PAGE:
Excellence in Teaching for Northland math teacher

By Lindsay Ducharme

Kirk Keating may live in a small town; however, he has been thrust into the provincial spotlight after being nominated for Alberta Education’s Excellence in Teaching Award. For Keating, the recognition is doubly meaningful, as the nomination has come in part from those most important to him-his students.

“Kirk’s nomination basically stemmed from the feedback his principal was receiving on his teaching from Kirk’s students,” said Curtis Walty, communications coordinator at Northland School Division.

“Geoff Petley-Jones, Keating’s principal at Anzac Community School and Bill Woodward School, said Kirk received a ringing endorsement from students about his ability to teach math and for being very positive,” he continued.

Excellence in Teaching has been recognizing outstanding teachers in the province since 1989. In order to be nominated teachers must receive references from their own students, colleagues, administrators and community members. The awards set out to recognize teachers and principals who have demonstrated creativity and innovation in their classrooms.

“Obviously it’s a huge honour, at this professional level it really gives me great feedback that I am showing students how to succeed in school and they are taking that on and learning something from it. My main goal is to allow students to show success in school, it’s a great feeling for sure,” Keating said.

“It’s almost overwhelming, it continues to give me confidence to keep doing what I’m doing and not stop,” he continued.

Keating, a relatively new teacher, began his career four years ago at Athabasca Delta Community School in Fort Chipewyan teaching math and science to grades 10 through 12. Last year, he took on his current position in Anzac at Bill Woodward School teaching math to grades 7 through 11. Keating says that while some may overlook the benefits of working, and living, in small community, he truly values it.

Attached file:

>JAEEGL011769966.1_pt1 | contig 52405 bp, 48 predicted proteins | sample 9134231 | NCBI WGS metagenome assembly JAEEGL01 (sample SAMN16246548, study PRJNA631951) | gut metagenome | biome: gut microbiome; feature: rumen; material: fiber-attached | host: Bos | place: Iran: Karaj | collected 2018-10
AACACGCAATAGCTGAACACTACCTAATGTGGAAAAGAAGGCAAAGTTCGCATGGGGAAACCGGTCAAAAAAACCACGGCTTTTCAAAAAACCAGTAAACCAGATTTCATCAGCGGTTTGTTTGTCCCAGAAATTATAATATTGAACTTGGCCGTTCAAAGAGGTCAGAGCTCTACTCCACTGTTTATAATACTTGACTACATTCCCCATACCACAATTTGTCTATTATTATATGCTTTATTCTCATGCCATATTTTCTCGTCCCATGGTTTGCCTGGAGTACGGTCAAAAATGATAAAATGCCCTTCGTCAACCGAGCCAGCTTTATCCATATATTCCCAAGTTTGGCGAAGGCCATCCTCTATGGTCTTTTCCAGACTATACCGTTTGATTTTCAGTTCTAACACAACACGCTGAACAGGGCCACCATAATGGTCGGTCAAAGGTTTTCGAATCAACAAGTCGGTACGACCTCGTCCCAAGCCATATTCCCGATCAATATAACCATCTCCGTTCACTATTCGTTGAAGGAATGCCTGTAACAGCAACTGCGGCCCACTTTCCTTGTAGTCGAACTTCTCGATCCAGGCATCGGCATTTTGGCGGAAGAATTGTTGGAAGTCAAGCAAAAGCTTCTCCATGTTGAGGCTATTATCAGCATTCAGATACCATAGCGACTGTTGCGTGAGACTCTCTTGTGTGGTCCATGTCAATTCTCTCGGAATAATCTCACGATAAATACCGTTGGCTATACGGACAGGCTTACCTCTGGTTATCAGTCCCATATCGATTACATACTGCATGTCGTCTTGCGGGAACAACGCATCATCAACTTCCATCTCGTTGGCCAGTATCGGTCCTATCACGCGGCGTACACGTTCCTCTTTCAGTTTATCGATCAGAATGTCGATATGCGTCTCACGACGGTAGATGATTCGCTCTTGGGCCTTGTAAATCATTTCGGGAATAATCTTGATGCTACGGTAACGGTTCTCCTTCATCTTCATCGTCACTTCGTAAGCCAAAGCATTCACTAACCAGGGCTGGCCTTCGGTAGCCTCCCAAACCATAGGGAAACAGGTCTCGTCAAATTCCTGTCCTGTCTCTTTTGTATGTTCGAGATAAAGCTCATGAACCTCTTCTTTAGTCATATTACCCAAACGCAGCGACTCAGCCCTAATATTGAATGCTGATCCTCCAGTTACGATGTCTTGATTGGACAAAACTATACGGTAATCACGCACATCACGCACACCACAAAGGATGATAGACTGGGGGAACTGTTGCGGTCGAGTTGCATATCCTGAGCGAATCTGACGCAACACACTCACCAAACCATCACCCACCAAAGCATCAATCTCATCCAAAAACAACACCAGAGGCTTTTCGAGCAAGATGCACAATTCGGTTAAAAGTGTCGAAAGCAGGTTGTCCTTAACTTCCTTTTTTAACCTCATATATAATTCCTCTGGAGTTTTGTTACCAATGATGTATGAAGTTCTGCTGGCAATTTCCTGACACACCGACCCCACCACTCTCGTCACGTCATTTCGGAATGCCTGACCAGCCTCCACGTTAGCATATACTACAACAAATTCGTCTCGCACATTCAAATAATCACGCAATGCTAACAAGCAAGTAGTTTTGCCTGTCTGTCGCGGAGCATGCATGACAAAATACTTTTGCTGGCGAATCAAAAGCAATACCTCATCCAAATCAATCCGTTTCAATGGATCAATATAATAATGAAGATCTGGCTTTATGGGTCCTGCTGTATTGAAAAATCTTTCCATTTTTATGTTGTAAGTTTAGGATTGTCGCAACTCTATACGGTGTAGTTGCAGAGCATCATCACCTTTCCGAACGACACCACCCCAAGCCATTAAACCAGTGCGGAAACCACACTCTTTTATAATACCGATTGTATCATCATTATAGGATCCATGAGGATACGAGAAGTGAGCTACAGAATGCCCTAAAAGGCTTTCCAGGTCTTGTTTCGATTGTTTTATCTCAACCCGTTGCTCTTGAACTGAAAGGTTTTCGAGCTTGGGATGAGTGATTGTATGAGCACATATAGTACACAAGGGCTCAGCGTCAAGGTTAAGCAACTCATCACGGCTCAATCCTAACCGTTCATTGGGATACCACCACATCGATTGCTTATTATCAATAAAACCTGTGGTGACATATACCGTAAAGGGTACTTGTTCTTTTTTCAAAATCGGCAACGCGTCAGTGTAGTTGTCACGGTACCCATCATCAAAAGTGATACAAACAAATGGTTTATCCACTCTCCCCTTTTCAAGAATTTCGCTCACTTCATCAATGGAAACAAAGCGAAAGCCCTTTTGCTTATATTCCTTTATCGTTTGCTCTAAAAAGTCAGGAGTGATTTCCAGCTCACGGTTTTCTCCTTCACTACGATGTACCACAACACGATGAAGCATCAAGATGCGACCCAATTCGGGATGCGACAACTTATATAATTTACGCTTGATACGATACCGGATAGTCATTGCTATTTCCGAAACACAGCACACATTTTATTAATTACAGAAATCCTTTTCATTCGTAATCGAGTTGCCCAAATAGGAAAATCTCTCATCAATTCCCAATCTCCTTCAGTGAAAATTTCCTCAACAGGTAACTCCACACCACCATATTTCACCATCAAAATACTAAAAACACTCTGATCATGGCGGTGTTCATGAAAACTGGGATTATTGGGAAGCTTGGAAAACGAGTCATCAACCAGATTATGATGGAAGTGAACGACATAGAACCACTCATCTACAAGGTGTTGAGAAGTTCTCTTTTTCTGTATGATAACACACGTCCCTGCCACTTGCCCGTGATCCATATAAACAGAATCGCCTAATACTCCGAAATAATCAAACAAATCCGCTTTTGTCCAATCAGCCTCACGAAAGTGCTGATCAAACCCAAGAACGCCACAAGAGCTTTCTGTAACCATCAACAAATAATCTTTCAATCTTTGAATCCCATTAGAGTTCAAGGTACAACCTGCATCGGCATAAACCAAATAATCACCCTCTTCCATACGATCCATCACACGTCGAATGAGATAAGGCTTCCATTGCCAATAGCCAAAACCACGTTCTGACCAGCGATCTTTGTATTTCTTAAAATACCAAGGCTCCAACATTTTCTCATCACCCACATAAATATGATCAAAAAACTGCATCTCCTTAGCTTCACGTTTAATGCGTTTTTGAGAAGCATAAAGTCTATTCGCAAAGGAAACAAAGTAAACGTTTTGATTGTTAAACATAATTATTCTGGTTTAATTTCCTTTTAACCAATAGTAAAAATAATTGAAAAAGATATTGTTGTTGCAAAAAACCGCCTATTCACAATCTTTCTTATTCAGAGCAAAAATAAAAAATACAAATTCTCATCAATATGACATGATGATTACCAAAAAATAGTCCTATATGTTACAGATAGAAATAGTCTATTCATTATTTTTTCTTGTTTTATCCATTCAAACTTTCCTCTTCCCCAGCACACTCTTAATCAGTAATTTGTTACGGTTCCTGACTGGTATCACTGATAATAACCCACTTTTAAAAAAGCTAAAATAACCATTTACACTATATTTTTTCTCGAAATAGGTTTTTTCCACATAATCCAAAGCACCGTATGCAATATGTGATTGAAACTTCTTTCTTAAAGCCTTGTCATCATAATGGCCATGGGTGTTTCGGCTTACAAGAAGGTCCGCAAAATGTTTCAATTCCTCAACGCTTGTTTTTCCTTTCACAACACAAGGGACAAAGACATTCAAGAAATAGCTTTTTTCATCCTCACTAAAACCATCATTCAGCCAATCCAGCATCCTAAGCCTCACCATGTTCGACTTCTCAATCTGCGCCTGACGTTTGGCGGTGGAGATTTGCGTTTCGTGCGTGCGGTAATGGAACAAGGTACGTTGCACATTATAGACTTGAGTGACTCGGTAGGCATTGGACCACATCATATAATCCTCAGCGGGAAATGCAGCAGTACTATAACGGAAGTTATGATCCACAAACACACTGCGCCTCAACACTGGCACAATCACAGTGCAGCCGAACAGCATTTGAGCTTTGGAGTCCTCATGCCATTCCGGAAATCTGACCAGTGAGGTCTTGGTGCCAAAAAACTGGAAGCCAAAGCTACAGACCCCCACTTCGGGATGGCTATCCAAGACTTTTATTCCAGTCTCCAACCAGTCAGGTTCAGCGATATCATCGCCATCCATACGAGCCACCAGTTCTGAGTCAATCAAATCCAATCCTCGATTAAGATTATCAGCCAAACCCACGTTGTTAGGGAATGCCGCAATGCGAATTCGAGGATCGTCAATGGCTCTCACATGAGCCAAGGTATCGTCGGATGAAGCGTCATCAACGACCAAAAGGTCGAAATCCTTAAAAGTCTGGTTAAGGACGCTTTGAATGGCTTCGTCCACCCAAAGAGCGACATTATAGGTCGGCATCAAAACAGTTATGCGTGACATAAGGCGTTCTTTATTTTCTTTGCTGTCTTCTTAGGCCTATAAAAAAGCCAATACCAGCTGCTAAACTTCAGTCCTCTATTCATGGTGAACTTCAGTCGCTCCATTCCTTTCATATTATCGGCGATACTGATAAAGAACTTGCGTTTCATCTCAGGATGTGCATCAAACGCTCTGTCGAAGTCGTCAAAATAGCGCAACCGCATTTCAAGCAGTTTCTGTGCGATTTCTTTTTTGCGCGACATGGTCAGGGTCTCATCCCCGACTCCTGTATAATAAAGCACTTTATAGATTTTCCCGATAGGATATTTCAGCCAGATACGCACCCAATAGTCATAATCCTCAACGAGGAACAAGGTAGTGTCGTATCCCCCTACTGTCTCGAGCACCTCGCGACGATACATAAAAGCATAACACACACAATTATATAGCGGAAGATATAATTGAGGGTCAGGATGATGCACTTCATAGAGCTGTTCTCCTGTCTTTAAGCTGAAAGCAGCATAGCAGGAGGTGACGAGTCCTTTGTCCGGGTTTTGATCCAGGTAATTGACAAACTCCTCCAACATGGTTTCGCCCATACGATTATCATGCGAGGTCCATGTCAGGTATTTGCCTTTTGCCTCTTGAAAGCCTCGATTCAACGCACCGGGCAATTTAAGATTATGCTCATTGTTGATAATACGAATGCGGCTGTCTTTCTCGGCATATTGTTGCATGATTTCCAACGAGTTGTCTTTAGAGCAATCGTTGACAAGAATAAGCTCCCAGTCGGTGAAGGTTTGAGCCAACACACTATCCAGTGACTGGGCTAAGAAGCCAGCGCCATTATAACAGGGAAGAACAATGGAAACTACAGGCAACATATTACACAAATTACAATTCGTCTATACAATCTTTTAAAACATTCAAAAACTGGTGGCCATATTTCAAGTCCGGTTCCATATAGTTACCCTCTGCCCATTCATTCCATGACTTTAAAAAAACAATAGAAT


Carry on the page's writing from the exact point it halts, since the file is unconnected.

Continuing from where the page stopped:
“It’s great in a small community too because you see these students outside of school all the time too and while our main goal is to teach, it’s also to be a role model. In a small community it’s great that you can see the kids outside of school at the rec centrer and things like that, it allows you to build those positive relationships outside of school as well, and I think it’s very important.”

“It’s been great in both communities. Anzac is a wonderful, growing community with great community members and great kids. I feel lucky to be in Anzac both teaching and living here,” he continued.

Walty echoed Keating’s sentiments about small town schooling, nothing that two other teachers within the Northland School Division have also been nominated for Excellence in Teaching Awards.
“I think there is a perception that there’s not as many good teachers that go up north, but I’ve been to every school in our district and it’s amazing the amount of talent there actually is in a lot of these remote communities. I think this type of award; the Excellence in Teaching is good for especially Northland because these teachers are getting the recognition they deserve. Who knows if they get chosen as recipients at the end of the day but they get recognition regardless just being nominated.”